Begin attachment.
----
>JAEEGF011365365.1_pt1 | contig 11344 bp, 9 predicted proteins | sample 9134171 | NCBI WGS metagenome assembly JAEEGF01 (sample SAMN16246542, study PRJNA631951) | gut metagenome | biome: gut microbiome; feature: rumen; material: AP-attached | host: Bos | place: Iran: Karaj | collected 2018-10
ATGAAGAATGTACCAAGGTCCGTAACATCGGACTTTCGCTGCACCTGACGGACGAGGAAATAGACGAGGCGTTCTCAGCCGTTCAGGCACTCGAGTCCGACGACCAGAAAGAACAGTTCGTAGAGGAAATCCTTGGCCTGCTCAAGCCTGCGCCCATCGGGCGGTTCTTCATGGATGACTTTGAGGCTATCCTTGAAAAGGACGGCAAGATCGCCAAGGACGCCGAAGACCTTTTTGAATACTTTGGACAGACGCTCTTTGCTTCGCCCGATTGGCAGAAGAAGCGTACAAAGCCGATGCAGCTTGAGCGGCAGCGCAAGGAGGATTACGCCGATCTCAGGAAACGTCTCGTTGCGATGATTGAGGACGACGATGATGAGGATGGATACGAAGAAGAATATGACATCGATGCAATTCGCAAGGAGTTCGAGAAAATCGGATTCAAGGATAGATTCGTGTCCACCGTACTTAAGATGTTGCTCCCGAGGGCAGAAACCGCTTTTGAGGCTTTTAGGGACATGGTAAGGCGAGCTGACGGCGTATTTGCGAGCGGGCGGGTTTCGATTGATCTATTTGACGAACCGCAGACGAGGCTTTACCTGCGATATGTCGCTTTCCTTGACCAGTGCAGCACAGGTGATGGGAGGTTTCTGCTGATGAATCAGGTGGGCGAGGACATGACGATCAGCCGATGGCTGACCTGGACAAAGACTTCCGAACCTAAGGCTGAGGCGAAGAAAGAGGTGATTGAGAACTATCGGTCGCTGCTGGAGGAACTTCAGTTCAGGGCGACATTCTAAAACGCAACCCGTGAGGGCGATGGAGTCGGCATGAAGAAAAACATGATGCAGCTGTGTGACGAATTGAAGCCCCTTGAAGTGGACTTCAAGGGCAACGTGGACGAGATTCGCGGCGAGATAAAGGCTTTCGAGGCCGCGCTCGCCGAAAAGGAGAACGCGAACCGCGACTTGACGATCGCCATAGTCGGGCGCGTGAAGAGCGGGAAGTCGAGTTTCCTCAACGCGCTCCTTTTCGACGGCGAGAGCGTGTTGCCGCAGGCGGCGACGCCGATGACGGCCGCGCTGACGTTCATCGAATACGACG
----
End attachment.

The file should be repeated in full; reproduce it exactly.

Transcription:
>JAEEGF011365365.1_pt1 | contig 11344 bp, 9 predicted proteins | sample 9134171 | NCBI WGS metagenome assembly JAEEGF01 (sample SAMN16246542, study PRJNA631951) | gut metagenome | biome: gut microbiome; feature: rumen; material: AP-attached | host: Bos | place: Iran: Karaj | collected 2018-10
ATGAAGAATGTACCAAGGTCCGTAACATCGGACTTTCGCTGCACCTGACGGACGAGGAAATAGACGAGGCGTTCTCAGCCGTTCAGGCACTCGAGTCCGACGACCAGAAAGAACAGTTCGTAGAGGAAATCCTTGGCCTGCTCAAGCCTGCGCCCATCGGGCGGTTCTTCATGGATGACTTTGAGGCTATCCTTGAAAAGGACGGCAAGATCGCCAAGGACGCCGAAGACCTTTTTGAATACTTTGGACAGACGCTCTTTGCTTCGCCCGATTGGCAGAAGAAGCGTACAAAGCCGATGCAGCTTGAGCGGCAGCGCAAGGAGGATTACGCCGATCTCAGGAAACGTCTCGTTGCGATGATTGAGGACGACGATGATGAGGATGGATACGAAGAAGAATATGACATCGATGCAATTCGCAAGGAGTTCGAGAAAATCGGATTCAAGGATAGATTCGTGTCCACCGTACTTAAGATGTTGCTCCCGAGGGCAGAAACCGCTTTTGAGGCTTTTAGGGACATGGTAAGGCGAGCTGACGGCGTATTTGCGAGCGGGCGGGTTTCGATTGATCTATTTGACGAACCGCAGACGAGGCTTTACCTGCGATATGTCGCTTTCCTTGACCAGTGCAGCACAGGTGATGGGAGGTTTCTGCTGATGAATCAGGTGGGCGAGGACATGACGATCAGCCGATGGCTGACCTGGACAAAGACTTCCGAACCTAAGGCTGAGGCGAAGAAAGAGGTGATTGAGAACTATCGGTCGCTGCTGGAGGAACTTCAGTTCAGGGCGACATTCTAAAACGCAACCCGTGAGGGCGATGGAGTCGGCATGAAGAAAAACATGATGCAGCTGTGTGACGAATTGAAGCCCCTTGAAGTGGACTTCAAGGGCAACGTGGACGAGATTCGCGGCGAGATAAAGGCTTTCGAGGCCGCGCTCGCCGAAAAGGAGAACGCGAACCGCGACTTGACGATCGCCATAGTCGGGCGCGTGAAGAGCGGGAAGTCGAGTTTCCTCAACGCGCTCCTTTTCGACGGCGAGAGCGTGTTGCCGCAGGCGGCGACGCCGATGACGGCCGCGCTGACGTTCATCGAATACGACG